Similarly, Hom(-,Z) is not exact, as the homomorphism from nZ to Z sending n to 1 does not extend to a homomorphism from Z to Z, if n>1. (Such an extension would need to send 1 to 1/n.)

6. The representing object for this functor is simply the ring
X = Z[x,y]/(x2-3y5-17),
the quotient of the polynomial ring in two variables with coefficients in Z, by the ideal generated by the relation. Indeed, to give a homomorphism from X to R is "the same thing" as specifying the images of x and y, which must satisfy (in R) the same algebraic relation as x and y satisfy in X. Of course, this phenomenon is completely general: given and set of algebraic equations in a finite number of variables, the functor which to a ring R associates the set of solutions to the system of equation with entries in R is a representable functor.

7. This problem involves a trick: Let
M = { (g,x) such that g x=x } (in G x X.)
Now count the cardinality of M in two different ways. On the one hand it is equal to the sum of FP(g), as G varies ove G; on the other hand it is equal to the sum of the cardinality of Stab(x), as x runs over X. Now evaluate the latter expression by using the counting formula for group actions.... Part b) could be reduced to part a), by consider the action of G on the set Y of ordered pairs of distinct elements of X. (I was surprised than many people, including those who were able to solve the harder part a, did not write a solution to part b.)

8. Use the counting formula arising from the action of a group on itself by conjugation. Since each conjugacy class has size dividing the order of the group (NOT because a conjugacy class is a subgroup, as some people incorrectly wrote, but because a conjugacy class is isomorphic to G/H as a G-set, for some subgroup H of G) this size is a power of p. In particular, each conjugacy class of size >1 has cardinality divisible by p. It follows that p divides the order of the center Z(G) as well.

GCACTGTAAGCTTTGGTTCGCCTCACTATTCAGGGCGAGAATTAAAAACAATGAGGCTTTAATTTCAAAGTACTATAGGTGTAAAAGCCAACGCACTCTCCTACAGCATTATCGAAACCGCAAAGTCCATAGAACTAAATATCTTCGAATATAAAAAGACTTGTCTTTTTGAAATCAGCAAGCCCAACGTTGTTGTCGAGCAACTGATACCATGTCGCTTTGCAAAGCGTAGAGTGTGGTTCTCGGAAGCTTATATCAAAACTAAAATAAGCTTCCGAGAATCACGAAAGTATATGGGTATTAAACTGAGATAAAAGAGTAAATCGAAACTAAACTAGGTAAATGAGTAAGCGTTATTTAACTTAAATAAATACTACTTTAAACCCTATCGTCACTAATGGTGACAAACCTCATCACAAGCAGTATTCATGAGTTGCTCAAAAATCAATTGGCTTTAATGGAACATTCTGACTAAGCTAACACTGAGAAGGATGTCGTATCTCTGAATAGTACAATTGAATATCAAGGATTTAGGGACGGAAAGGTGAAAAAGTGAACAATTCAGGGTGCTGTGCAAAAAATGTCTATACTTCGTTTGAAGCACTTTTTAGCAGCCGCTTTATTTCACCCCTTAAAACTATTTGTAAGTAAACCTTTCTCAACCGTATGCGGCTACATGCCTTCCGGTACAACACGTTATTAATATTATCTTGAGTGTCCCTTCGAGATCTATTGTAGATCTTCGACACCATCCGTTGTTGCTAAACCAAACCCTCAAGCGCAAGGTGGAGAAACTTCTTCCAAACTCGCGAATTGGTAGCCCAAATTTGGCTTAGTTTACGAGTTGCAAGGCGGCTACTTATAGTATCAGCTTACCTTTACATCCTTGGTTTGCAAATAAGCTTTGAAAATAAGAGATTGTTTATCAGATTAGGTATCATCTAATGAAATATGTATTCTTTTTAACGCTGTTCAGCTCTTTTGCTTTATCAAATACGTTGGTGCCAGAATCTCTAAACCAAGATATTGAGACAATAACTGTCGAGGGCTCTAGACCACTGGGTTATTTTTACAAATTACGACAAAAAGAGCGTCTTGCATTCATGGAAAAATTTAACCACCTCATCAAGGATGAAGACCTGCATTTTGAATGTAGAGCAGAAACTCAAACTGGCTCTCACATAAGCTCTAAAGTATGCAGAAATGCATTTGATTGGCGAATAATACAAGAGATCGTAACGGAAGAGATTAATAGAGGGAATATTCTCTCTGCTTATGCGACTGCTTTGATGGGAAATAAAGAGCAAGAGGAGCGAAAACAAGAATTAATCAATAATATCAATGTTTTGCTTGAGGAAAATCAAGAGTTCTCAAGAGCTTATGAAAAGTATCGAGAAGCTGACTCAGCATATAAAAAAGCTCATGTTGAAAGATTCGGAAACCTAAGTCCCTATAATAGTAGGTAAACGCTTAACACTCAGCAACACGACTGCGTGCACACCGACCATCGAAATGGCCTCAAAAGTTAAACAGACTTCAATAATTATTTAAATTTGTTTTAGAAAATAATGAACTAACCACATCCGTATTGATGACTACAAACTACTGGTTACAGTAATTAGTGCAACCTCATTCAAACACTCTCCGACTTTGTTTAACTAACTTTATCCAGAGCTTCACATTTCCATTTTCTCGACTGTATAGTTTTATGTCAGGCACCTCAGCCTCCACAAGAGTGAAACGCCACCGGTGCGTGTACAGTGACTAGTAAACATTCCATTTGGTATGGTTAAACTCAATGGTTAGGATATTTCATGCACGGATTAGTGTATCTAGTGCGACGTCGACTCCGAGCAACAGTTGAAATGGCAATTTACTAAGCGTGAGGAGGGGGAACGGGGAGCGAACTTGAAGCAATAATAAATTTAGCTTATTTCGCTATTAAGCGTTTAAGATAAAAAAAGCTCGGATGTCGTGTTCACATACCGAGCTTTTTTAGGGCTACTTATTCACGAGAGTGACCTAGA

The proof that every group of order a power of p is solvable now follows by an induction on the size of the group, using the fact that G is solvable if and only if the quotient of G by its center is.

9. To write down an invertible matrix, there are pn-1 possibilities for the first column (the zero vector will not do); then given this choice, there are pn-p choices for the second column; pn-p2 choices for the third column; and so on and so forth. Thus, the total number of invertible matrices is
(pn-1)(pn-p)(pn-p2) ... (pn-pn-1).

10. Here is a solution that some of you wrote down, which is more elegant than what I had in mind: Let X be the collection of ordered sequences of k linearly independent vectors. The cardinality of X (by the same reasoning as in 9) is
(pn-1)(pn-p)(pn-p2) ... (pn-pk-1).
The group GLk(Fp) acts naturally on X (how?) in such a way that the orbits for this action correspond to the distinct k-dimensional spaces. The size of each orbit is equal to the cardinality of GLk(Fp). The result is deduced from this and part 9.